Analysis of hop-derived flavor compounds in U.S. hops

Hops Session
Kiyoshi Takoi, SAPPORO BREWERIES LTD, 10 Okatohme, Yaizu, Shizuoka, 425-0013 Japan
Co-author(s): Yutaka Itoga, Sapporo Breweries Ltd., Sorachi-Gun, Japan; Junji Takayanagi, Takayuki Kosugi, Toru Shioi, and Junji Watari, Sapporo Breweries Ltd., Yaizu, Japan

ABSTRACT: In a previous study, we focused on biotransformation of hop-derived monoterpene alcohols (linalool, geraniol, beta-citronellol, nerol, and alpha-terpineol) and their contribution to the flavor of hopped beer. As a result, beta-citronellol was almost absent in hop and wort and gently increased during fermentation, because of the biotransformation from geraniol to beta-citronellol by brewing yeast. The concentrations of geraniol and beta-citronellol in finished beer could be enriched depending on the initial geraniol content in the wort by using a geraniol-rich hop. As a result of sensory evaluation, we found that there was an additive effect among linalool, geraniol, and beta-citronellol and that the flavor impression became lime-like by coexistence of these three monoterpene alcohols. Therefore, we proposed that geraniol metabolism by brewing yeasts contributes part of the hop-derived citrus flavor in beer. In this study, we compared the compositions of monoterpene alcohols in various hops and found several geraniol-rich hops in U.S. hop varieties. Such compositions were almost not observed in European traditional aroma hops. We suggest that a geraniol-rich profile is one of the important characters in U.S. hops. In addition, we discuss the behavior of geraniol and beta-citronellol under various hopping conditions and other factors influencing the citrus flavor of hopped beer.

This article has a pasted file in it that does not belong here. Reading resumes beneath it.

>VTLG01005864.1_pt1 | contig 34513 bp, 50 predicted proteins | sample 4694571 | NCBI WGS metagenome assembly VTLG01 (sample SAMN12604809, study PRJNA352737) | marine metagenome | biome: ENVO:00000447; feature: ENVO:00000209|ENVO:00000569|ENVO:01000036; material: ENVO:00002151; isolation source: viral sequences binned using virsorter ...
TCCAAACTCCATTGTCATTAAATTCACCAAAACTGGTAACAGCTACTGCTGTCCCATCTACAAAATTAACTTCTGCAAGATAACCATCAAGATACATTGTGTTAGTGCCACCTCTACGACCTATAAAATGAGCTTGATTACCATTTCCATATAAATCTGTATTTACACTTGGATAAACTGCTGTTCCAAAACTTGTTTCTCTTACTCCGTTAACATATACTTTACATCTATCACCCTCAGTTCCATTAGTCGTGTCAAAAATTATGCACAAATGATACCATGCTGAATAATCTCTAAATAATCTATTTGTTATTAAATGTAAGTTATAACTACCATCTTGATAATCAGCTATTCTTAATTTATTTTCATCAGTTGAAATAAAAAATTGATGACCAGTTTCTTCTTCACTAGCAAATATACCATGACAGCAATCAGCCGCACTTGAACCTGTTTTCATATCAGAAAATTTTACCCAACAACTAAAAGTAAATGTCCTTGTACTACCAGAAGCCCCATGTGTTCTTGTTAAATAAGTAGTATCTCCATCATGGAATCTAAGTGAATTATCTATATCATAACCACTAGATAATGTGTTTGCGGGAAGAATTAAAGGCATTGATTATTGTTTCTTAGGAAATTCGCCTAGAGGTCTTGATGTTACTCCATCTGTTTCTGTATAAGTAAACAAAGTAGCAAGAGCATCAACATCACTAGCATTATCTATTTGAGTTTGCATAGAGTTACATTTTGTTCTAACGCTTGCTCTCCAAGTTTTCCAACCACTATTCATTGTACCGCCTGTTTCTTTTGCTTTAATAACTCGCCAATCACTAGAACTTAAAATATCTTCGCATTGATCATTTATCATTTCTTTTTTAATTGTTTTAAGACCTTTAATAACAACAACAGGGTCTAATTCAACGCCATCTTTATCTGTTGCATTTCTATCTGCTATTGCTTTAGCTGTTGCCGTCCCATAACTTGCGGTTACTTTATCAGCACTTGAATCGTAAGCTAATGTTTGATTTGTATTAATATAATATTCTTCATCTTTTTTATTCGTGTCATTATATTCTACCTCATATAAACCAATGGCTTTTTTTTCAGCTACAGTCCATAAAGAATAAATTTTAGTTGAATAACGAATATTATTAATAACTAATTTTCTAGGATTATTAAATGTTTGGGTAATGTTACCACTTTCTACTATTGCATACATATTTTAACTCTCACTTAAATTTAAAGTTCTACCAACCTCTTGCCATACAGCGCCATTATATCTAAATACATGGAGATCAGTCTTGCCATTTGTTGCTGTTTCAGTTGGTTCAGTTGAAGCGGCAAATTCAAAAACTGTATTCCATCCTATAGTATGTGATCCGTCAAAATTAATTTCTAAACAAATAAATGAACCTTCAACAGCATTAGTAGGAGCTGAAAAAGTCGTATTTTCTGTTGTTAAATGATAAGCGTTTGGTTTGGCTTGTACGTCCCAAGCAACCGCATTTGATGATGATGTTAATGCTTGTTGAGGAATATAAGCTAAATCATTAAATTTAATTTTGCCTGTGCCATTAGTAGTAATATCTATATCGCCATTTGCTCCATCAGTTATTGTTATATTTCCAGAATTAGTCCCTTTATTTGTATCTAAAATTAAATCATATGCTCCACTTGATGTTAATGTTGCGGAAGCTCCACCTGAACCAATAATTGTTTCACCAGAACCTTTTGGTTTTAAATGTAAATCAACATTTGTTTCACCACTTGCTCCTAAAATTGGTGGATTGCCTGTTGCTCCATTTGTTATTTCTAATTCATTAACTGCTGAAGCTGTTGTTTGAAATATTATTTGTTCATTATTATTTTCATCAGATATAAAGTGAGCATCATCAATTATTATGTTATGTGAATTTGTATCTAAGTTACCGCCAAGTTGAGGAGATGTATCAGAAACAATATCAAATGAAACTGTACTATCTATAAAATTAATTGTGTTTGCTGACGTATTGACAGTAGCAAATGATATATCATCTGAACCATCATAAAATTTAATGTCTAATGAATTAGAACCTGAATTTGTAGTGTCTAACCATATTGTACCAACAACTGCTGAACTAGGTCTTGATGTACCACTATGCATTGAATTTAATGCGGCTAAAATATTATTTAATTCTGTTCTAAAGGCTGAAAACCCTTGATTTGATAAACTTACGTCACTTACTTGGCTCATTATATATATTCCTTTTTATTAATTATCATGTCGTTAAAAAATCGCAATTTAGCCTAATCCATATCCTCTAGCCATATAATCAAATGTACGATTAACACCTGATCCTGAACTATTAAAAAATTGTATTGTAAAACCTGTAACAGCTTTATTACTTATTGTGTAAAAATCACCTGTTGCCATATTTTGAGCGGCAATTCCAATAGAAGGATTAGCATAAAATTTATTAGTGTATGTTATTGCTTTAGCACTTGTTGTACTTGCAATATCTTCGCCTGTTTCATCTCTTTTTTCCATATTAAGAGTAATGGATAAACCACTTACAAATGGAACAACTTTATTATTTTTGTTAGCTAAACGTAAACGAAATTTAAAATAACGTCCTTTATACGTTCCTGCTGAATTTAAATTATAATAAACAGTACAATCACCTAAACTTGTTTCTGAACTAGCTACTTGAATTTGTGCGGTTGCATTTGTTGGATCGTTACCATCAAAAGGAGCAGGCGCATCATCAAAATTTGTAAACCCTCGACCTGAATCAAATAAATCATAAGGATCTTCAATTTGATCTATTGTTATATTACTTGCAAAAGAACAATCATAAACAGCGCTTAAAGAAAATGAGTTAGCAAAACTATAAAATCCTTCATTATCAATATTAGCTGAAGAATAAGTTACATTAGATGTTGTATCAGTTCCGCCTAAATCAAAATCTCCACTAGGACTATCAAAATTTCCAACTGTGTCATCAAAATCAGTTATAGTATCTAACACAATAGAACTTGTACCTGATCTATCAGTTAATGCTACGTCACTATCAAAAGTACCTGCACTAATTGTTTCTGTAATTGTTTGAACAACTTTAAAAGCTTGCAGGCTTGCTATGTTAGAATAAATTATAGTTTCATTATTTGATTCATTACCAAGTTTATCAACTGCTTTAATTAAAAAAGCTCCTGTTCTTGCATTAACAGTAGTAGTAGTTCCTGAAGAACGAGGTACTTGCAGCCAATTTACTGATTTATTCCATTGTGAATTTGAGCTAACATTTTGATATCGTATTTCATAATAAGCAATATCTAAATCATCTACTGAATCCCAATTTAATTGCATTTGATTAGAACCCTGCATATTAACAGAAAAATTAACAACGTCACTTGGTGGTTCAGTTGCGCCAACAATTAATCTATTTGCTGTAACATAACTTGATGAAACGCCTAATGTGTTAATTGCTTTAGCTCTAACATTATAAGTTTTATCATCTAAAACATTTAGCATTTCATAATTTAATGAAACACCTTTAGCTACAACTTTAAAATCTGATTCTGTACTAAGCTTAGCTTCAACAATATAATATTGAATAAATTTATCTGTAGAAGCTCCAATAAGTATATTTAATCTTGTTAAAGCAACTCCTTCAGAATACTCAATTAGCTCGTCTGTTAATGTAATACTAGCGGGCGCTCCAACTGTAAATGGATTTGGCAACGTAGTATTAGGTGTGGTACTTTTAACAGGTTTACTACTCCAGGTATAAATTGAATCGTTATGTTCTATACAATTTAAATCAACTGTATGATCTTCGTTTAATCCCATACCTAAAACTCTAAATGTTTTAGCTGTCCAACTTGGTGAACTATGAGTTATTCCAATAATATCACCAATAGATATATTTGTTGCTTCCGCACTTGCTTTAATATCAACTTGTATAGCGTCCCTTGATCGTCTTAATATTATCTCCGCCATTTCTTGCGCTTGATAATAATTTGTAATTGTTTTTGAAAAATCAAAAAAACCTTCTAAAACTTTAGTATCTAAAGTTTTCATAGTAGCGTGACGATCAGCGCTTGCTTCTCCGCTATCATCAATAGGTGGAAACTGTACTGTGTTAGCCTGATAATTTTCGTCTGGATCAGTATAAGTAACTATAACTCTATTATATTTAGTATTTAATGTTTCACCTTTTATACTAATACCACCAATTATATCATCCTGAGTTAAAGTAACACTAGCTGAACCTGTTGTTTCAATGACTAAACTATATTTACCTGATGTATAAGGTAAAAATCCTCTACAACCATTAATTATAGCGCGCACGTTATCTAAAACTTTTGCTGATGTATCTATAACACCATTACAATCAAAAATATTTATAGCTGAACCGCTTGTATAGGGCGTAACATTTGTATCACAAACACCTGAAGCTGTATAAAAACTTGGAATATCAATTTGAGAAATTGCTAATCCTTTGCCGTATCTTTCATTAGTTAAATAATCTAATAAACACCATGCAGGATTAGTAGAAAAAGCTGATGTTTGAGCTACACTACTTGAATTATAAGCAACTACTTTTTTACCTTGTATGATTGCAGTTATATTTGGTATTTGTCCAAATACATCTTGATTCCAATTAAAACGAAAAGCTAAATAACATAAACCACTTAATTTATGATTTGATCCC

Kiyoshi Takoi graduated from Tohoku University with an M.S. degree in agricultural chemistry in 1989 and joined the Brewing Research Laboratories of Sapporo Breweries, Ltd. as a biochemist. From 1989 to 2002, he worked on brewing chemistry and mainly investigated beer foam stability. During 2002–2005, he evaluated the brewing properties of malts and hops using the pilot malting and brewing plants in the Production & Technology Development Center. In 2006, he managed product development in the New Product Development Center. During 2007–2008, he worked in the Frontier Laboratories of Value Creation as a lead research brewer and mainly investigated hop-derived flavor compounds. At present, he belongs to the Value Creation Department of Sapporo and develops new products. He received a Ph.D. degree in agricultural chemistry from Tohoku University in 2011.